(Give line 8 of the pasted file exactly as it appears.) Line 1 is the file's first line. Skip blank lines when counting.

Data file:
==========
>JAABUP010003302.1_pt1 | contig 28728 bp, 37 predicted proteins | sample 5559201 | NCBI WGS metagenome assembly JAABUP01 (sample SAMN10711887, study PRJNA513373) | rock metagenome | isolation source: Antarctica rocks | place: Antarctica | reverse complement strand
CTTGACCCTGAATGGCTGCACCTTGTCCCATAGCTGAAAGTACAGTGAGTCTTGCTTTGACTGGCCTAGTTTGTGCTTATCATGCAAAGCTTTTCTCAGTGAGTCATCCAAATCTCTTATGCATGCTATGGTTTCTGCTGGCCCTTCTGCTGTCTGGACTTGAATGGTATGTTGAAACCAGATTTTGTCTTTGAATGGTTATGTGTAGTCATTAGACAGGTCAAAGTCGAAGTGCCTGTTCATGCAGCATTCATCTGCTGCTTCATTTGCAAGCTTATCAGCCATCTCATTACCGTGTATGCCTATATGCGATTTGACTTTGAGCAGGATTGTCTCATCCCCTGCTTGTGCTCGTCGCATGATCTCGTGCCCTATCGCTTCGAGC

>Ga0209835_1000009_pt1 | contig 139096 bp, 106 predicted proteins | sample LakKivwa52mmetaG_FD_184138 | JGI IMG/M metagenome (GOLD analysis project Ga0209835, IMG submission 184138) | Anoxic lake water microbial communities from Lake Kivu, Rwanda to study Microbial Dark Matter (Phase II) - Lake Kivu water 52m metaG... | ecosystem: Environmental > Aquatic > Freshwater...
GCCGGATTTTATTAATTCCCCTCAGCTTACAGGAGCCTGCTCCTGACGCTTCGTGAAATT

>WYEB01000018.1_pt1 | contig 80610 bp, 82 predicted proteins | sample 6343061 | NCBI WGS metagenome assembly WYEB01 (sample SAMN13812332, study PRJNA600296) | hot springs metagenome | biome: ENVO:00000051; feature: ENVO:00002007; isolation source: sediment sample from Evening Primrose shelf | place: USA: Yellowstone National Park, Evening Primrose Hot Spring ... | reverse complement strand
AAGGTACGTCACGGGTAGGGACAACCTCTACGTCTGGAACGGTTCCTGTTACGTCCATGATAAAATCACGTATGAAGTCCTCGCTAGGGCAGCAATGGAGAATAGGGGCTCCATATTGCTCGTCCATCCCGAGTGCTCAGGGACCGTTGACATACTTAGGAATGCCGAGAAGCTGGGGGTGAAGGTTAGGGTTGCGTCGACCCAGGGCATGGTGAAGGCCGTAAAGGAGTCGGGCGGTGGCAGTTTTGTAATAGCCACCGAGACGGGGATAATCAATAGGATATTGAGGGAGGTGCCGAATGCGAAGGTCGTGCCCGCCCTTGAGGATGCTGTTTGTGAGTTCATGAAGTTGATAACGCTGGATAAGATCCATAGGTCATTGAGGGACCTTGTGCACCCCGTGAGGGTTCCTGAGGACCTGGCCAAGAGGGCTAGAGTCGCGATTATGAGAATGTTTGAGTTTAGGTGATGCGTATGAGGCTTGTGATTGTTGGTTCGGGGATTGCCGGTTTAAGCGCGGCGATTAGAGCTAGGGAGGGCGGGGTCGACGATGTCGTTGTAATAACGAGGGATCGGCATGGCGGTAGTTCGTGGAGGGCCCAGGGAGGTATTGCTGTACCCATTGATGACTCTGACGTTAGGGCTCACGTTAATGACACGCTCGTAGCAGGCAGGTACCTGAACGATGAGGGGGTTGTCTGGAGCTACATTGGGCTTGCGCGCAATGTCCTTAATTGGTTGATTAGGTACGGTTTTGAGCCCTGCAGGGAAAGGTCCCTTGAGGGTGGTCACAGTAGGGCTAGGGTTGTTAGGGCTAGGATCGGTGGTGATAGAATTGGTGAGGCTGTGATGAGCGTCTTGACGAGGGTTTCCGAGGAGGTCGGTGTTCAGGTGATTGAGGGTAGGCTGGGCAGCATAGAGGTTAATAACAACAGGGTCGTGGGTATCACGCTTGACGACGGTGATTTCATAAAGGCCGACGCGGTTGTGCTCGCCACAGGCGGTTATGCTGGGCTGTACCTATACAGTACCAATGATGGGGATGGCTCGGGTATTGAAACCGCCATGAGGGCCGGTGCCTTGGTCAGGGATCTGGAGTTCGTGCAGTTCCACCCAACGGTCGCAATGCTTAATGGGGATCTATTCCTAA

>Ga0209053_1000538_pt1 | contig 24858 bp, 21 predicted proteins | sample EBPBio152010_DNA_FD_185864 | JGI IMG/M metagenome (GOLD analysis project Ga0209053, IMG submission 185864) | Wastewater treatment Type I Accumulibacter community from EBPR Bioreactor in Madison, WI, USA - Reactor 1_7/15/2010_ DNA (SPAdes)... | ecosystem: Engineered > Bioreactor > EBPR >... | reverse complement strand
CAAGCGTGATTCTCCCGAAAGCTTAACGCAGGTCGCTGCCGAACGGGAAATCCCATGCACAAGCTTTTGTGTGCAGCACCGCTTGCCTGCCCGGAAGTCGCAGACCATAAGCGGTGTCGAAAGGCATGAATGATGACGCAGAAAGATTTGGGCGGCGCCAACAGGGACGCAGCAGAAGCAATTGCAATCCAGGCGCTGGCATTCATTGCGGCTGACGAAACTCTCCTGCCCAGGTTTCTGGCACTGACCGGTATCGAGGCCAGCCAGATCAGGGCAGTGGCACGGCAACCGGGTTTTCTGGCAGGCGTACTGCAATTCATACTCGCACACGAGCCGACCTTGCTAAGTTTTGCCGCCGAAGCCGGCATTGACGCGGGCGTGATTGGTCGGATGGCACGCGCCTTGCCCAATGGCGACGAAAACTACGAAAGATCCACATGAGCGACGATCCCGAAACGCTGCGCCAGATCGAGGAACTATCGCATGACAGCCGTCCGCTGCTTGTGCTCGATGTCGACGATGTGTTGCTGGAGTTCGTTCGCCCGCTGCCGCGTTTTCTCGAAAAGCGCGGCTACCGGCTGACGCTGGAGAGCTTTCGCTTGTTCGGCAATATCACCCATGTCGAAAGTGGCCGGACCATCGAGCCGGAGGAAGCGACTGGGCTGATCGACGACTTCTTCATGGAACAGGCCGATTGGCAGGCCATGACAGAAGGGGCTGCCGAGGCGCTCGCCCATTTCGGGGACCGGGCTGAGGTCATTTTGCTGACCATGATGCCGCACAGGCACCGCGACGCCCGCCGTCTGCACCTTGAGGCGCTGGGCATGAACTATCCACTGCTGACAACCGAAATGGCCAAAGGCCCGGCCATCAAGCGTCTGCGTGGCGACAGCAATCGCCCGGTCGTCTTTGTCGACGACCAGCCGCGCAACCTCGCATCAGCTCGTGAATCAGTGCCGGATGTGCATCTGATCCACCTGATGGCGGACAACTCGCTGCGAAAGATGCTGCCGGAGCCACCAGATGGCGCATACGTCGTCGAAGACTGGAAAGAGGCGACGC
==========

CAAGCGTGATTCTCCCGAAAGCTTAACGCAGGTCGCTGCCGAACGGGAAATCCCATGCACAAGCTTTTGTGTGCAGCACCGCTTGCCTGCCCGGAAGTCGCAGACCATAAGCGGTGTCGAAAGGCATGAATGATGACGCAGAAAGATTTGGGCGGCGCCAACAGGGACGCAGCAGAAGCAATTGCAATCCAGGCGCTGGCATTCATTGCGGCTGACGAAACTCTCCTGCCCAGGTTTCTGGCACTGACCGGTATCGAGGCCAGCCAGATCAGGGCAGTGGCACGGCAACCGGGTTTTCTGGCAGGCGTACTGCAATTCATACTCGCACACGAGCCGACCTTGCTAAGTTTTGCCGCCGAAGCCGGCATTGACGCGGGCGTGATTGGTCGGATGGCACGCGCCTTGCCCAATGGCGACGAAAACTACGAAAGATCCACATGAGCGACGATCCCGAAACGCTGCGCCAGATCGAGGAACTATCGCATGACAGCCGTCCGCTGCTTGTGCTCGATGTCGACGATGTGTTGCTGGAGTTCGTTCGCCCGCTGCCGCGTTTTCTCGAAAAGCGCGGCTACCGGCTGACGCTGGAGAGCTTTCGCTTGTTCGGCAATATCACCCATGTCGAAAGTGGCCGGACCATCGAGCCGGAGGAAGCGACTGGGCTGATCGACGACTTCTTCATGGAACAGGCCGATTGGCAGGCCATGACAGAAGGGGCTGCCGAGGCGCTCGCCCATTTCGGGGACCGGGCTGAGGTCATTTTGCTGACCATGATGCCGCACAGGCACCGCGACGCCCGCCGTCTGCACCTTGAGGCGCTGGGCATGAACTATCCACTGCTGACAACCGAAATGGCCAAAGGCCCGGCCATCAAGCGTCTGCGTGGCGACAGCAATCGCCCGGTCGTCTTTGTCGACGACCAGCCGCGCAACCTCGCATCAGCTCGTGAATCAGTGCCGGATGTGCATCTGATCCACCTGATGGCGGACAACTCGCTGCGAAAGATGCTGCCGGAGCCACCAGATGGCGCATACGTCGTCGAAGACTGGAAAGAGGCGACGC